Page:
The European Commission is pursuing legal action against Greece for failure to protect the rare loggerhead sea turtle (Caretta caretta) on the island of Zakynthos.
Greece was already condemned by the European Court of Justice in January 2002 for this failure. The Court found that Greece was not doing enough to protect the breeding sites of the sea turtle on a number of beaches on Zakynthos.
An endangered loggerhead turtle swims near Zakynthos. (Photo courtesy Greek Tourism)
The Commission will now send Greece a final written warning urging it to comply with the 2002 ruling. This warning is the last step before the Commission can ask the Court to impose penalties on Greece.
With this action, the Commission says, it wants "to ensure that Greece protects its rich biodiversity to the benefit of their citizens and future generations."
Commenting on the decisions, Environment Commissioner Margot Wallström said, "Stopping the loss of Europe's biodiversity is one of the most important items on the EU's environmental agenda. The loggerhead sea turtle is a rare and endangered species, and the breeding sites on Zakynthos are its most important in Europe."
"Greece started taking measures to allow the turtle to breed undisturbed, but these efforts have stopped," Wallstrom said. "I hope Greece will resume the establishment and implementation of an effective system of protection. The country must be proud to be hosting such an important and delightful creature."
Sunbeds lined up along Laganas Bay on the Greek island of Zakynthos (Photo courtesy Zakynthos-net)
Laganas Bay in Zakynthos is the most important breeding site for the species in the Mediterranean. The sea turtle lays eggs only every two or three years, during the summer months, and when the baby turtles hatch two months later, they are very vulnerable.
In its 2002 ruling, the court declared that Greece had failed to establish and implement an effective system of strict protection, thereby violating its obligations under the 1992 Habitats Directive.
This law provides for a comprehensive protection scheme for a range of endangered and valuable animals and plants as well as a selection of habitat types.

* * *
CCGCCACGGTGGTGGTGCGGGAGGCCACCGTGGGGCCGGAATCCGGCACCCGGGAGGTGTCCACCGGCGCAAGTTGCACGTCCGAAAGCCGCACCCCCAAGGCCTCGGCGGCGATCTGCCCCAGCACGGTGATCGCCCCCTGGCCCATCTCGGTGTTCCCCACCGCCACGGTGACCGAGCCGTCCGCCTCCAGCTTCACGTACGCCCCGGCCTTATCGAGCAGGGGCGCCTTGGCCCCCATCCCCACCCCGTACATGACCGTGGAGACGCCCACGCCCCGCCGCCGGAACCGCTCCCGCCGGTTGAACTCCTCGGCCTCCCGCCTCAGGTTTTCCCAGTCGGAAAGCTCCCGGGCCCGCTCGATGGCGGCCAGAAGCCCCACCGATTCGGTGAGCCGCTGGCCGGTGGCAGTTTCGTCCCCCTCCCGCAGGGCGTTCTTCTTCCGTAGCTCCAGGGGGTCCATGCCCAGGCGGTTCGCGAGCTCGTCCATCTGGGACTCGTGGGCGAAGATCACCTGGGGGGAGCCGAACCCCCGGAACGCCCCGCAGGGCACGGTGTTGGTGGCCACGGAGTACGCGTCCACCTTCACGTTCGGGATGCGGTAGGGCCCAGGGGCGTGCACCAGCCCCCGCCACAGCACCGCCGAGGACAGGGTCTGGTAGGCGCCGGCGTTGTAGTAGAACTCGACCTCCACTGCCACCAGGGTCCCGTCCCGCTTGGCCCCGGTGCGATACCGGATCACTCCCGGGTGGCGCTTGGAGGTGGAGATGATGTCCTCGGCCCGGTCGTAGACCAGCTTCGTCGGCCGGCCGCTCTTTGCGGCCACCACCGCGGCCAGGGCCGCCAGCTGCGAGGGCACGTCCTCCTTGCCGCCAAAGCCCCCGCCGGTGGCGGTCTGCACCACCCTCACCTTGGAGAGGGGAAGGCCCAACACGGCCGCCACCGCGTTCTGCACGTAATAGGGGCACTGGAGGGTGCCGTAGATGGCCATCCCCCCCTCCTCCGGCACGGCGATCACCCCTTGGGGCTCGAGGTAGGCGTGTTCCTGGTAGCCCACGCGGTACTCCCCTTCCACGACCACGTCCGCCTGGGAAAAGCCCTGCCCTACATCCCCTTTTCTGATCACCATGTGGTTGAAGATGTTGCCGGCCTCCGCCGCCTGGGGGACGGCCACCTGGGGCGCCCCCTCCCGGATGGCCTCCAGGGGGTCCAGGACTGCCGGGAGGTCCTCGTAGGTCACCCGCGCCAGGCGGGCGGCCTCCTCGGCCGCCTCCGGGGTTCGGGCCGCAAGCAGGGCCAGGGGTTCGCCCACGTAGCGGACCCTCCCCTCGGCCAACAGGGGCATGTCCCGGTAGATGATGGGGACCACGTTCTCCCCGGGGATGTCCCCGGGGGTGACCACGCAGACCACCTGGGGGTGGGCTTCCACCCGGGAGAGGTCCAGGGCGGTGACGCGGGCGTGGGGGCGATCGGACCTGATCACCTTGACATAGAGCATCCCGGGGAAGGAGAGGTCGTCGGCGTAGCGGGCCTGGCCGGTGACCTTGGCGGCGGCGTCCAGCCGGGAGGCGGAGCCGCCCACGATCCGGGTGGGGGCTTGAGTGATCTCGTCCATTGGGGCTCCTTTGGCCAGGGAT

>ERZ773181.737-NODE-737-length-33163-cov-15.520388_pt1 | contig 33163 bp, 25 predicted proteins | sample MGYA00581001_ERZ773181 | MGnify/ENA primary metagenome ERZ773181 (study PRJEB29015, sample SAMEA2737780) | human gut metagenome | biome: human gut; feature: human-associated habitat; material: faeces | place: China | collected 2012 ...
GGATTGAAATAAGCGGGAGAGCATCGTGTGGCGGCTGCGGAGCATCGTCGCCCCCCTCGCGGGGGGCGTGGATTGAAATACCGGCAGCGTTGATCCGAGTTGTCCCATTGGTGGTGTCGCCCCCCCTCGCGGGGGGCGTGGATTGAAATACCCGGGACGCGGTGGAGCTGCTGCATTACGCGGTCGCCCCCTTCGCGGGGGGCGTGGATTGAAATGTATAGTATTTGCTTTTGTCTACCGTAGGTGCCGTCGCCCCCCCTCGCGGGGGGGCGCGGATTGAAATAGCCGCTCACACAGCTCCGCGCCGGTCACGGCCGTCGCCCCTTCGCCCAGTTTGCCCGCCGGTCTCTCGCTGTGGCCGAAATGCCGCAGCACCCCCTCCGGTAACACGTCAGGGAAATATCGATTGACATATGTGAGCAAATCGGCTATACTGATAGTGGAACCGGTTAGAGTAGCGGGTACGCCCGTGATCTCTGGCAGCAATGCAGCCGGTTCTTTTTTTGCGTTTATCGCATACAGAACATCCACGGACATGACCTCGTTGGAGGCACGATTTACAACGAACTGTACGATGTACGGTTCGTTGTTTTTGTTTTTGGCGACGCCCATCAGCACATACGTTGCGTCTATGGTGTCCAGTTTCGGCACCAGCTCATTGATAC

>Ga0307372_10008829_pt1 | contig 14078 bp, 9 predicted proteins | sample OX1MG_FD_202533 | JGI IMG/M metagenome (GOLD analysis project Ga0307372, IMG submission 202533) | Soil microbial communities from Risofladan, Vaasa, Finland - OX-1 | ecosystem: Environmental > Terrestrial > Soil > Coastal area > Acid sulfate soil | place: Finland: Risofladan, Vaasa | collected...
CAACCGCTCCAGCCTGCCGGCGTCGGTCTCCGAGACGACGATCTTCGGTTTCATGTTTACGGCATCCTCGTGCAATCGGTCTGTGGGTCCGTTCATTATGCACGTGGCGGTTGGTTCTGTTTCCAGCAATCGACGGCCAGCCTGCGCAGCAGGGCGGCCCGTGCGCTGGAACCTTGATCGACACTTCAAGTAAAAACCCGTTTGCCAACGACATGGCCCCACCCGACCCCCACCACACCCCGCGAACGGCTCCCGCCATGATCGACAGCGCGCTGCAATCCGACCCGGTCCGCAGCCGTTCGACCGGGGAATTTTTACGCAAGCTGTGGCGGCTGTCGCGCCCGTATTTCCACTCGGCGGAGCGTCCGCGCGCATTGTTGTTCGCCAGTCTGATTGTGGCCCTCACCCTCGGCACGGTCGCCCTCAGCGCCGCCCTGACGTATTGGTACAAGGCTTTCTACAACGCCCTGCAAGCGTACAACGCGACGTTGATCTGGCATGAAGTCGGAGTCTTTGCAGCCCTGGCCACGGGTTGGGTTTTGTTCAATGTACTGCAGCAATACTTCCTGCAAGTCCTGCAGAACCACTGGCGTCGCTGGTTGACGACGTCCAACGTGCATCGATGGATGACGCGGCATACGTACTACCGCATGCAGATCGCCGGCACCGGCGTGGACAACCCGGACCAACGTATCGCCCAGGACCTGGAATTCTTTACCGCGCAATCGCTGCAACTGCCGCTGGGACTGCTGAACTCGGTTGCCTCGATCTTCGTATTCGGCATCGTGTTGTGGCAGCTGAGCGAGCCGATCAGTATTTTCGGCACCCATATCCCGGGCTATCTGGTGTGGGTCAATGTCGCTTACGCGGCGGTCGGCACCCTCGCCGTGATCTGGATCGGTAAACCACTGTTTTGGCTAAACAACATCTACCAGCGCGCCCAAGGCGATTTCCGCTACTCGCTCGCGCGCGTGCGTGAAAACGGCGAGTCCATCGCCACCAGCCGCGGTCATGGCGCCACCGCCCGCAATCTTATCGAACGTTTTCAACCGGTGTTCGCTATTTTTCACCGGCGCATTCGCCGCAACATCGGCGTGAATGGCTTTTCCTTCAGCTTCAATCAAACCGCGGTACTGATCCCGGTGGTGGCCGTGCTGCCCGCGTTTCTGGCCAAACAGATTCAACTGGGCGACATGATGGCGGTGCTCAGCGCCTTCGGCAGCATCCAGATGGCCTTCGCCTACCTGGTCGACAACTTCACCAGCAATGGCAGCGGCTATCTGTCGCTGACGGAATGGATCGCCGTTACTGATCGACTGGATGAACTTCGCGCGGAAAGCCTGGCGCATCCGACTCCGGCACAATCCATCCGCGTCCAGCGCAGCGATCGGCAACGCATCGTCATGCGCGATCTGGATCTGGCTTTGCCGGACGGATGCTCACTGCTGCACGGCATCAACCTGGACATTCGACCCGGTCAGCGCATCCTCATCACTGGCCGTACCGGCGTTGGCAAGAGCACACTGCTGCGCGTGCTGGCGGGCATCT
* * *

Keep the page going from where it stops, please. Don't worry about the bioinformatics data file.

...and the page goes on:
It has established Natura 2000, the EU’s network of protected nature sites, which by now covers around 18 percent of the EU territory. Under the Habitats Directive, the loggerhead must be strictly protected. In addition, the Greek government has proposed Laganas Bay as a Natura 2000 site.
Sunbeds on a beach in the Vassilikos area (Photo courtesy Zakynthos-net)
In December 2002, the Commission sent Greece a first warning for non-compliance with the Court judgement. The Greek authorities then responded postiively and progress was made, the Commission said.
But in April 2004 the National Marine Park of Zakynthos, which is the official management body, ceased operating due to severe financial problems. During the summer of 2004, there was no staff to run the park, and the public was not provided with proper information on how to avoid disturbing the turtle sites.
Hatchling loggerhead turtle on Zakynthos beach. (Photo courtesy Greek Yackhts)
No seasonal wardens were hired, the marine area was not patrolled, and no controls were exercised over illegal activities.
As a result, there were incidents of illegal fishing and anchoring in front of the important nesting beach of Sekania, which is legally an area of absolute protection.
On Daphni beach, illegal bars and taverns continued to operate.
On the sand dunes and the beach of Kalamaki, cars, motorcycles and horses were routinely used.
And the limits set for the numbers of sun beds and umbrellas on the nesting beaches of Kalamaki and Gerakas were repeatedly violated. In summary, the Commission said, all important breeding sites on the island were badly affected, and the sea turtle was deliberately disturbed during its reproduction period.
In its warning letter, the Commission is asking Greece to urgently comply with the Court’s ruling within two months, after which the Commission may ask the Court to impose penalties.